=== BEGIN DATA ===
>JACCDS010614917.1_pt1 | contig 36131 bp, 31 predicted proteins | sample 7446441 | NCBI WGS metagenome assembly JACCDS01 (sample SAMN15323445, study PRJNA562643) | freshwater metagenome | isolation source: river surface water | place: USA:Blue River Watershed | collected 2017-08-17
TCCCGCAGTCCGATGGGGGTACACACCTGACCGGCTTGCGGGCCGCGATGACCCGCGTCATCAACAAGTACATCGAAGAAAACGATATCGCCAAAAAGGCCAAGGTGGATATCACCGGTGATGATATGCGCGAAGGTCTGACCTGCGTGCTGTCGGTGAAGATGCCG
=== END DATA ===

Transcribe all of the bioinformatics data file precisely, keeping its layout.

>JACCDS010614917.1_pt1 | contig 36131 bp, 31 predicted proteins | sample 7446441 | NCBI WGS metagenome assembly JACCDS01 (sample SAMN15323445, study PRJNA562643) | freshwater metagenome | isolation source: river surface water | place: USA:Blue River Watershed | collected 2017-08-17
TCCCGCAGTCCGATGGGGGTACACACCTGACCGGCTTGCGGGCCGCGATGACCCGCGTCATCAACAAGTACATCGAAGAAAACGATATCGCCAAAAAGGCCAAGGTGGATATCACCGGTGATGATATGCGCGAAGGTCTGACCTGCGTGCTGTCGGTGAAGATGCCG